Our new paper is out in the journal Sustainability on @PECS_Project (www.pecswaterses.com), WaterSES, where we examine key sustainability challenges for social-ecological systems dealing with water scarcity and water governance. This is in collaboration with several other researchers that span various research expertise such as law, social science, ecology, and geography (http://pecswaterses.com/team).
A manuscript in early view (SEE IT HERE) in the journal Oecologia highlighting the importance of algal-based (autochthonous) resources to stream insects in high elevation tropical streams using stable isotopic analysis in conjunction with Bayesian mixing models. These results also suggest that aquatic invertebrates may be using resources based on both availability and the quality (as indicated by N:P) of the resources which both change as a function of elevation in these streams. These results are relevant to understanding how resource availability and food web structure may be altered in response to climate change.
With the end of the semester approaching we needed to blow some steam off and knock down some pins! The Atkinson and Cherry lab got together for some bowling and pizza. This led to some new interactions, friends, and hopefully future collaborations among members of each lab.
Abby took first place for the College of Arts & Sciences Natural Sciences division at the Undergraduate Research and Creative Activity Conference for her poster "Nutrient Limitation and the Effects of Mussel Abundance on Primary Productivity in the Sipsey River". She was recognized at a lunch at Bryant Denny stadium yesterday. Nice work Abby!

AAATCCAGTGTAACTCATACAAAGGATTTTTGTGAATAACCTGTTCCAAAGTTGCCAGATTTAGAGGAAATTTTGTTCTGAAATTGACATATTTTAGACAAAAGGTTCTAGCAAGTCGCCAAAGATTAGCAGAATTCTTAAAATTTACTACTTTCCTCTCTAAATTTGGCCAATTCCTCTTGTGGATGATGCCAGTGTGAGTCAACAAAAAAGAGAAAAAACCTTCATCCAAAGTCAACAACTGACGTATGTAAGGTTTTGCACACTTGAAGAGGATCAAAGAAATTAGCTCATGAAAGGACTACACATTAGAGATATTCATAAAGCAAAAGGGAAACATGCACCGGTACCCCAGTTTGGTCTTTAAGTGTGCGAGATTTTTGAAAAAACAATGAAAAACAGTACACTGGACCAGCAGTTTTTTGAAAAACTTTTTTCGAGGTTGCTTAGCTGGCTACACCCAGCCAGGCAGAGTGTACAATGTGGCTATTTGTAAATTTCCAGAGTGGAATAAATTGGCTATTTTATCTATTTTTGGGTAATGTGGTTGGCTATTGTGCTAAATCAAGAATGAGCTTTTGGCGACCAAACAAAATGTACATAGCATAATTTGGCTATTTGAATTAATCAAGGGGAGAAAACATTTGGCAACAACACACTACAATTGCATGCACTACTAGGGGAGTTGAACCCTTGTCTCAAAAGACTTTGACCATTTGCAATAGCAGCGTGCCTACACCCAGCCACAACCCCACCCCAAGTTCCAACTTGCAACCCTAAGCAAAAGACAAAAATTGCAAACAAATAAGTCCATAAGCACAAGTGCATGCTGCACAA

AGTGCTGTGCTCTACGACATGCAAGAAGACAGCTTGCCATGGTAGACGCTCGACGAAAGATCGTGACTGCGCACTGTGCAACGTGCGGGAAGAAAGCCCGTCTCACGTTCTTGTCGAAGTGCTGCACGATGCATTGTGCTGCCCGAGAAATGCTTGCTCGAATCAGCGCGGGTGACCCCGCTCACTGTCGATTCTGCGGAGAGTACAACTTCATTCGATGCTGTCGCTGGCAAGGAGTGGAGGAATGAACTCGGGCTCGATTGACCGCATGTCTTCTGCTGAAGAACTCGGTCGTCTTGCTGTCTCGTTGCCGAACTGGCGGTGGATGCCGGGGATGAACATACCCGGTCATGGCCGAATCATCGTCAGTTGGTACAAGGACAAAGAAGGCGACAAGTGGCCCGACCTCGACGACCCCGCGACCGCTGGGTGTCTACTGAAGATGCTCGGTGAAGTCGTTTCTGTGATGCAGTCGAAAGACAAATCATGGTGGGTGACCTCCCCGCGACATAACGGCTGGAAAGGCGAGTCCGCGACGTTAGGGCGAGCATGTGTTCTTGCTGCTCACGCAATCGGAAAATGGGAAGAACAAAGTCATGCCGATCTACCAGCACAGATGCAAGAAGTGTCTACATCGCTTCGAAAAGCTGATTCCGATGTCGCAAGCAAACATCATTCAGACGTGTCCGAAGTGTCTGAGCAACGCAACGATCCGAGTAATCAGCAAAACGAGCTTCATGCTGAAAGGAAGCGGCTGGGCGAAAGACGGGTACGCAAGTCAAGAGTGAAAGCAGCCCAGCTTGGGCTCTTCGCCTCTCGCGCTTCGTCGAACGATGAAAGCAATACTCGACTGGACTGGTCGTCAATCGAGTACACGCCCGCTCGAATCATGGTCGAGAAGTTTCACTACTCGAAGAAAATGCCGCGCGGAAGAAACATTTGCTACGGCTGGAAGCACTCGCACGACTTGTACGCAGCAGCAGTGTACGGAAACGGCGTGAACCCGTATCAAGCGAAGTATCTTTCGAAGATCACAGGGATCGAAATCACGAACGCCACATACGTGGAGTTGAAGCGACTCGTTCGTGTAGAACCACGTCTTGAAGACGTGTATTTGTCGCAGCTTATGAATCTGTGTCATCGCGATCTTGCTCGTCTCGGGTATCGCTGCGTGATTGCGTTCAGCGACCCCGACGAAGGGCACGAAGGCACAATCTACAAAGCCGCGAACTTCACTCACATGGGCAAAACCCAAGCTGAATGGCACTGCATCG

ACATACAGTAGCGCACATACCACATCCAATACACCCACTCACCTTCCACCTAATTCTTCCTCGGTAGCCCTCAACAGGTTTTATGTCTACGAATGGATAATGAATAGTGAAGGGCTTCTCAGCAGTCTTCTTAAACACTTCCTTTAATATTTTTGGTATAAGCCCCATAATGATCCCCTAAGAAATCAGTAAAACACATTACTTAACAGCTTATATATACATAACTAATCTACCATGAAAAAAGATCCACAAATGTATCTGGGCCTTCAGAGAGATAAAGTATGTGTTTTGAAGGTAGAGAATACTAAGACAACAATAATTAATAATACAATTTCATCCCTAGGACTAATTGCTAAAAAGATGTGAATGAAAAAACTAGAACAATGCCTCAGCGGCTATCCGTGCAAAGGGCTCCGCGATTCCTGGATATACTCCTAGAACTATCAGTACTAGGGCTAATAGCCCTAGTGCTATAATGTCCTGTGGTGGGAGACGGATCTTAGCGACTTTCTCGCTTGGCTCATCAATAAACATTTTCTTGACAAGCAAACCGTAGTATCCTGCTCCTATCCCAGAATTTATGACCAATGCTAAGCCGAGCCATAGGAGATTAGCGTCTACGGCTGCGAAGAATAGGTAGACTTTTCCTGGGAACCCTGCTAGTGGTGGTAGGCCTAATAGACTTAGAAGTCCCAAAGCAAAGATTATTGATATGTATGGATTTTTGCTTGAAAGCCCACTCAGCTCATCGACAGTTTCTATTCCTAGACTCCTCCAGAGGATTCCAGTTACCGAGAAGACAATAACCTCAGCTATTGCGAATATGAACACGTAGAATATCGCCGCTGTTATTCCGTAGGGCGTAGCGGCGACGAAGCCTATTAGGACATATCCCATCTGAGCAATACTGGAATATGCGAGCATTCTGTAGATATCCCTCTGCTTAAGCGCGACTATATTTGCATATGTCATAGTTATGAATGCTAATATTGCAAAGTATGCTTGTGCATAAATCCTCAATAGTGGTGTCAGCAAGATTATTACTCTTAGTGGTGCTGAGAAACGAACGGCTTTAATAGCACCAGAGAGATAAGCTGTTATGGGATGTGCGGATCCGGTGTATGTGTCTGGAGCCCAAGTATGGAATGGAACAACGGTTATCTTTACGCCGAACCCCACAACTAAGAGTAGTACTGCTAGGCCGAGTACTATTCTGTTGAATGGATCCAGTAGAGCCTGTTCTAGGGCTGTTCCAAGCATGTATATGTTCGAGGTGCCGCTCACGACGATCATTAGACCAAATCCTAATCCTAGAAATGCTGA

We spent the last several days down at the Jones Center. Carla and Dan are working together to validate eDNA sampling in Geographically Isolated Wetlands (GIWs) in the southern Gulf Coastal Plain. Carla spent her time collecting and filtering water while Dan and Lora Smith (J.W. Jones Ecological Research Center) helped with quantitative amphibian sampling. We noted several species while we were out. We look forward to working with the Kocot lab to ran our samples and compare to our field data!
Things were quite busy in the Atkinson lab last week! Both Abby Rankin and Lucas Glisson gave posters on their projects in the lab at the Undergraduate Creative and Research Activity Conference on the University of Alabama campus. Also, Zach Nickerson (MS student) and Brian van Ee (PhD student) gave posters at the University of Alabama Water Policy Summit. Last, but not least, Zach Nickerson presented some of his master's research findings in the Biology Department seminar in North Lawn Hall. Good job everyone!
A recent article in New Scientist magazine highlights the unique life histories and essential ecological roles of mussels. The story quotes Atkinson and is currently available on shelves! Click here for the article.
Also, Jane has her experiment setup to examine the impact of rising CO2 levels on freshwater mussel physiology. She will begin acclimating her mussels soon. We are looking forward to seeing what she finds!
Atkinson is a co-author on an article that was recently published online. Punchline: mussel density and nutrient concentrations interact to set potential denitrification rates. Full text can be found here:
Dr. Carla L. Atkinson
My life is like a float trip!